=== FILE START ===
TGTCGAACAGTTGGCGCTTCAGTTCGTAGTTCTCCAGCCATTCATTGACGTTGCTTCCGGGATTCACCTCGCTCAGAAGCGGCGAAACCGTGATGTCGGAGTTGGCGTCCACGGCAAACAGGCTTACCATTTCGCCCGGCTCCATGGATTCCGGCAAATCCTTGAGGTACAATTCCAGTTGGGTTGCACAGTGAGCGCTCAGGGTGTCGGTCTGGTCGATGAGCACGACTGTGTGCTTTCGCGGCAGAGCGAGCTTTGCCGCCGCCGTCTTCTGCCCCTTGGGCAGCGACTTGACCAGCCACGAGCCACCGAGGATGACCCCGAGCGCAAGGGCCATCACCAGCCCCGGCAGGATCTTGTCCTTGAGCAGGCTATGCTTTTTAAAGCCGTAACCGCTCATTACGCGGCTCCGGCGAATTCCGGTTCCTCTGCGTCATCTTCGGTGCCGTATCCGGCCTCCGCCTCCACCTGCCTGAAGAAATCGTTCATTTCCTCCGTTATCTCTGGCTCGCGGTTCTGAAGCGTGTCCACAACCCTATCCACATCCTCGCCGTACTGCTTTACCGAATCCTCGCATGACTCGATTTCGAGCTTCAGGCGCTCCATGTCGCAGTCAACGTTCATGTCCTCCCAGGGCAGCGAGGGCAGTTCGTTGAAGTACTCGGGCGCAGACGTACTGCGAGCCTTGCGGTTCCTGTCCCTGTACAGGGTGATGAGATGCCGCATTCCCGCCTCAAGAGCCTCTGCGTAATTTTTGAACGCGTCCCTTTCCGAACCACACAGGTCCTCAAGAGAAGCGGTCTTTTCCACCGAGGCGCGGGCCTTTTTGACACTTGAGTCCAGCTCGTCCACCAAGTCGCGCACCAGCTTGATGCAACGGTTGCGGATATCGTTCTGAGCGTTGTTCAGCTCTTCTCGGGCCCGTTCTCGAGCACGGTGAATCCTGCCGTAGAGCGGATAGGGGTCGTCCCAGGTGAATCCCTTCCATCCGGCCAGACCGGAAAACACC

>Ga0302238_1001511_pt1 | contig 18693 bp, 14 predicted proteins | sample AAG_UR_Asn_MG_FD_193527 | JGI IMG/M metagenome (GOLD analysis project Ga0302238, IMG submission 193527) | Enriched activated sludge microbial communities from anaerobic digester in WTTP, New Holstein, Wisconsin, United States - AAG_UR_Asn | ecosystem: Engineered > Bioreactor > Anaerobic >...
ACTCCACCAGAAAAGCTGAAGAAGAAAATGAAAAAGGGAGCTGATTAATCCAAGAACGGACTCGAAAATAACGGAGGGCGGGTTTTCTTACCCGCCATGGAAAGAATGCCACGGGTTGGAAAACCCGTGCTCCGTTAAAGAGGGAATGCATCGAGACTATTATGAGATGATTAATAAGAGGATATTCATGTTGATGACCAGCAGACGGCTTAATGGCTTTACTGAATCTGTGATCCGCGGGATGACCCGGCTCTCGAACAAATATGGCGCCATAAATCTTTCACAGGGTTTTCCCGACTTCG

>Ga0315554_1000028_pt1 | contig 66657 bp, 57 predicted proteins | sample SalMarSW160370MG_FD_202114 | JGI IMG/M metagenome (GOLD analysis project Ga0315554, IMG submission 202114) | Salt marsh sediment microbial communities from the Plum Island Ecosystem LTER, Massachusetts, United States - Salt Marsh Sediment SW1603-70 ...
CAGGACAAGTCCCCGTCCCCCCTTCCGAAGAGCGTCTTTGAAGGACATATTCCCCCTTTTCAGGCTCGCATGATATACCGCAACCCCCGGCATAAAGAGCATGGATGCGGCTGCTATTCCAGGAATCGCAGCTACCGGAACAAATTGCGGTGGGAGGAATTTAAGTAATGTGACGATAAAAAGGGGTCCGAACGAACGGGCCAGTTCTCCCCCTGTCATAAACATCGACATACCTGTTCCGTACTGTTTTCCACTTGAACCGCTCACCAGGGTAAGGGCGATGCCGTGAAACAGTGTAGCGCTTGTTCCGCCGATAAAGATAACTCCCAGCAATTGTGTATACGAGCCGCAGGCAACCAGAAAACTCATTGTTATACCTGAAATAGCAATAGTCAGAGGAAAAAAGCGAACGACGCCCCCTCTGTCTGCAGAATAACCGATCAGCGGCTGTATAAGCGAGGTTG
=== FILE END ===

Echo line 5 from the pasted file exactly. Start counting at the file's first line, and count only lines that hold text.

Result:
CAGGACAAGTCCCCGTCCCCCCTTCCGAAGAGCGTCTTTGAAGGACATATTCCCCCTTTTCAGGCTCGCATGATATACCGCAACCCCCGGCATAAAGAGCATGGATGCGGCTGCTATTCCAGGAATCGCAGCTACCGGAACAAATTGCGGTGGGAGGAATTTAAGTAATGTGACGATAAAAAGGGGTCCGAACGAACGGGCCAGTTCTCCCCCTGTCATAAACATCGACATACCTGTTCCGTACTGTTTTCCACTTGAACCGCTCACCAGGGTAAGGGCGATGCCGTGAAACAGTGTAGCGCTTGTTCCGCCGATAAAGATAACTCCCAGCAATTGTGTATACGAGCCGCAGGCAACCAGAAAACTCATTGTTATACCTGAAATAGCAATAGTCAGAGGAAAAAAGCGAACGACGCCCCCTCTGTCTGCAGAATAACCGATCAGCGGCTGTATAAGCGAGGTTG